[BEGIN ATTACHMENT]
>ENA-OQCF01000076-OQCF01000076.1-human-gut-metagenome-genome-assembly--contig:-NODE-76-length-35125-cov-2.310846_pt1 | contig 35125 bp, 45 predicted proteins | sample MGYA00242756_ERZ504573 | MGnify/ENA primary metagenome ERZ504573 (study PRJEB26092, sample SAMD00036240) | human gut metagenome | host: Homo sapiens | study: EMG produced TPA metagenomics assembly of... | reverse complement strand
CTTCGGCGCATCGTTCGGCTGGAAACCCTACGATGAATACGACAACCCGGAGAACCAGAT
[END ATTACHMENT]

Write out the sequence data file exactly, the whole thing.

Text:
>ENA-OQCF01000076-OQCF01000076.1-human-gut-metagenome-genome-assembly--contig:-NODE-76-length-35125-cov-2.310846_pt1 | contig 35125 bp, 45 predicted proteins | sample MGYA00242756_ERZ504573 | MGnify/ENA primary metagenome ERZ504573 (study PRJEB26092, sample SAMD00036240) | human gut metagenome | host: Homo sapiens | study: EMG produced TPA metagenomics assembly of... | reverse complement strand
CTTCGGCGCATCGTTCGGCTGGAAACCCTACGATGAATACGACAACCCGGAGAACCAGAT